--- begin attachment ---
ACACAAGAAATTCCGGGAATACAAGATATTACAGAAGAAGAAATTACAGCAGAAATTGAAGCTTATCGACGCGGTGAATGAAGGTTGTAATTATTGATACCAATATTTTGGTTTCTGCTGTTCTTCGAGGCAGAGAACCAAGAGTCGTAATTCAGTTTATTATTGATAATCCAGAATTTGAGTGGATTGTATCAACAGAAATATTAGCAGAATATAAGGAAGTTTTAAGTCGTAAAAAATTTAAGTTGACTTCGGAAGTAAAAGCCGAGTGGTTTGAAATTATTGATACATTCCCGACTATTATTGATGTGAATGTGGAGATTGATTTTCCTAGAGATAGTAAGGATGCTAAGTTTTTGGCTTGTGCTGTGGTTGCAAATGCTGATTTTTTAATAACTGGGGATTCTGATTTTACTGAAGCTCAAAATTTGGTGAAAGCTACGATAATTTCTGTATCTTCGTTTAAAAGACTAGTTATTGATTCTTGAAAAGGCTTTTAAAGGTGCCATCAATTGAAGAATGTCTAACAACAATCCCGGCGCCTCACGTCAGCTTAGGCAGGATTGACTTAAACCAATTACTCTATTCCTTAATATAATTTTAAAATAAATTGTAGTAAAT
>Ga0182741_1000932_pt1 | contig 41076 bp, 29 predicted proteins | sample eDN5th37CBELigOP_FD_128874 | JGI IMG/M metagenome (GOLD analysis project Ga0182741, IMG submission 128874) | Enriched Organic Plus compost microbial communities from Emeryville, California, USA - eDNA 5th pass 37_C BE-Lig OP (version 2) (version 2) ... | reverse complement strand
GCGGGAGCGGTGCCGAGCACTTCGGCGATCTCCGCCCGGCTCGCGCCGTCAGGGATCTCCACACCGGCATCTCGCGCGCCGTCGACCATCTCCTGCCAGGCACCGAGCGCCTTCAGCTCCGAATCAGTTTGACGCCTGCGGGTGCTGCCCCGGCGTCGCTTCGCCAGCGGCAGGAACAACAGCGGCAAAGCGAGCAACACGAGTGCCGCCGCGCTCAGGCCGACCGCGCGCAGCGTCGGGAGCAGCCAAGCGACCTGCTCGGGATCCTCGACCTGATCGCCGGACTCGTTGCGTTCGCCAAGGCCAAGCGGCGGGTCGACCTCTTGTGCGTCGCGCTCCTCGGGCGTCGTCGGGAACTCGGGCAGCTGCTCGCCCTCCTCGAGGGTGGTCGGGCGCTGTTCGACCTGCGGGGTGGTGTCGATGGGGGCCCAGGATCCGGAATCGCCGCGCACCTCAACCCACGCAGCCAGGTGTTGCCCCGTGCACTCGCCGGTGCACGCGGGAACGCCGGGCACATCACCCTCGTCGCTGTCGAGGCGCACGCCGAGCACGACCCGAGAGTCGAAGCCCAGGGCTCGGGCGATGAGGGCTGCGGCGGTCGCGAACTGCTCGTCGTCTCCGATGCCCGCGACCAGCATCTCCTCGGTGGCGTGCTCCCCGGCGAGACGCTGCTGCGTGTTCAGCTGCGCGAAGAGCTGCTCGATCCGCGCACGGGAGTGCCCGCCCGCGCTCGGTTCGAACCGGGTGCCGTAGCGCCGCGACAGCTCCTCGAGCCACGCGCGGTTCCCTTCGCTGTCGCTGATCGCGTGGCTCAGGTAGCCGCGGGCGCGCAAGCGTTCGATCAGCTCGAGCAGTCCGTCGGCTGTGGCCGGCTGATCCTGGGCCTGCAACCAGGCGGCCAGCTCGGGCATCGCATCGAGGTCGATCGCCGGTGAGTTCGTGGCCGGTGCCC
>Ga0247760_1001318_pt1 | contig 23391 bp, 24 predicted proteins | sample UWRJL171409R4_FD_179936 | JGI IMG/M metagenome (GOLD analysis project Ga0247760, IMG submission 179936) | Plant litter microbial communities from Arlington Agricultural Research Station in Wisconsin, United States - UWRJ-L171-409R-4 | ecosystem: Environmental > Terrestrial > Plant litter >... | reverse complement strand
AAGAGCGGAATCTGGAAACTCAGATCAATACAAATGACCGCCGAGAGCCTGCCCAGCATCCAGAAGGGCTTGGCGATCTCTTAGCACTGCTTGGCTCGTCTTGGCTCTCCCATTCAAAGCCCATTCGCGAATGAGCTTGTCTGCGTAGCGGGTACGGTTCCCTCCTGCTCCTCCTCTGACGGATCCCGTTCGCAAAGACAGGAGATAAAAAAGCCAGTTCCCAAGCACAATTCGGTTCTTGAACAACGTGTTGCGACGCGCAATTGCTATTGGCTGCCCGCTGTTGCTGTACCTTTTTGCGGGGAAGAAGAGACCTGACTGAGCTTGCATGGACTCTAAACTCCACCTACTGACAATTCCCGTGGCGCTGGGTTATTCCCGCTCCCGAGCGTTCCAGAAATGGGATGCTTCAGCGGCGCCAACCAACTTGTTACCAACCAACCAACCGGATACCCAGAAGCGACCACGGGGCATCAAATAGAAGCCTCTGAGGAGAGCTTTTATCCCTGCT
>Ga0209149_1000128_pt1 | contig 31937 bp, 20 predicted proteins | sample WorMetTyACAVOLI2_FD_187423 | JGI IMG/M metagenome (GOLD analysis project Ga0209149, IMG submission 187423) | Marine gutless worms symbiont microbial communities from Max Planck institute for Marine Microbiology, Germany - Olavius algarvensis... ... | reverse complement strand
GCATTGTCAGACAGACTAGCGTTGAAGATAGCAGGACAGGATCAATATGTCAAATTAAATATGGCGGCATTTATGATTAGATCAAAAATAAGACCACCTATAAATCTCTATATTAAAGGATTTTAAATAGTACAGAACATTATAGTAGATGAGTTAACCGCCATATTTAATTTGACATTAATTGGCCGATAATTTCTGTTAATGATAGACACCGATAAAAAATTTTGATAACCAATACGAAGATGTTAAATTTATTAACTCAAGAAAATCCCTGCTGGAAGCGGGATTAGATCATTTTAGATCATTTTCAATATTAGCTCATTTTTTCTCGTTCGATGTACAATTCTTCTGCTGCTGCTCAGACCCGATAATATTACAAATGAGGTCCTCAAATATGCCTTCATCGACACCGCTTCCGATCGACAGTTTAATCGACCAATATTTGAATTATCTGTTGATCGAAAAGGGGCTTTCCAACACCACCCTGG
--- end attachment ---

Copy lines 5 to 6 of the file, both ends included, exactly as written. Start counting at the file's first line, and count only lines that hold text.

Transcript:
AAGAGCGGAATCTGGAAACTCAGATCAATACAAATGACCGCCGAGAGCCTGCCCAGCATCCAGAAGGGCTTGGCGATCTCTTAGCACTGCTTGGCTCGTCTTGGCTCTCCCATTCAAAGCCCATTCGCGAATGAGCTTGTCTGCGTAGCGGGTACGGTTCCCTCCTGCTCCTCCTCTGACGGATCCCGTTCGCAAAGACAGGAGATAAAAAAGCCAGTTCCCAAGCACAATTCGGTTCTTGAACAACGTGTTGCGACGCGCAATTGCTATTGGCTGCCCGCTGTTGCTGTACCTTTTTGCGGGGAAGAAGAGACCTGACTGAGCTTGCATGGACTCTAAACTCCACCTACTGACAATTCCCGTGGCGCTGGGTTATTCCCGCTCCCGAGCGTTCCAGAAATGGGATGCTTCAGCGGCGCCAACCAACTTGTTACCAACCAACCAACCGGATACCCAGAAGCGACCACGGGGCATCAAATAGAAGCCTCTGAGGAGAGCTTTTATCCCTGCT
>Ga0209149_1000128_pt1 | contig 31937 bp, 20 predicted proteins | sample WorMetTyACAVOLI2_FD_187423 | JGI IMG/M metagenome (GOLD analysis project Ga0209149, IMG submission 187423) | Marine gutless worms symbiont microbial communities from Max Planck institute for Marine Microbiology, Germany - Olavius algarvensis... ... | reverse complement strand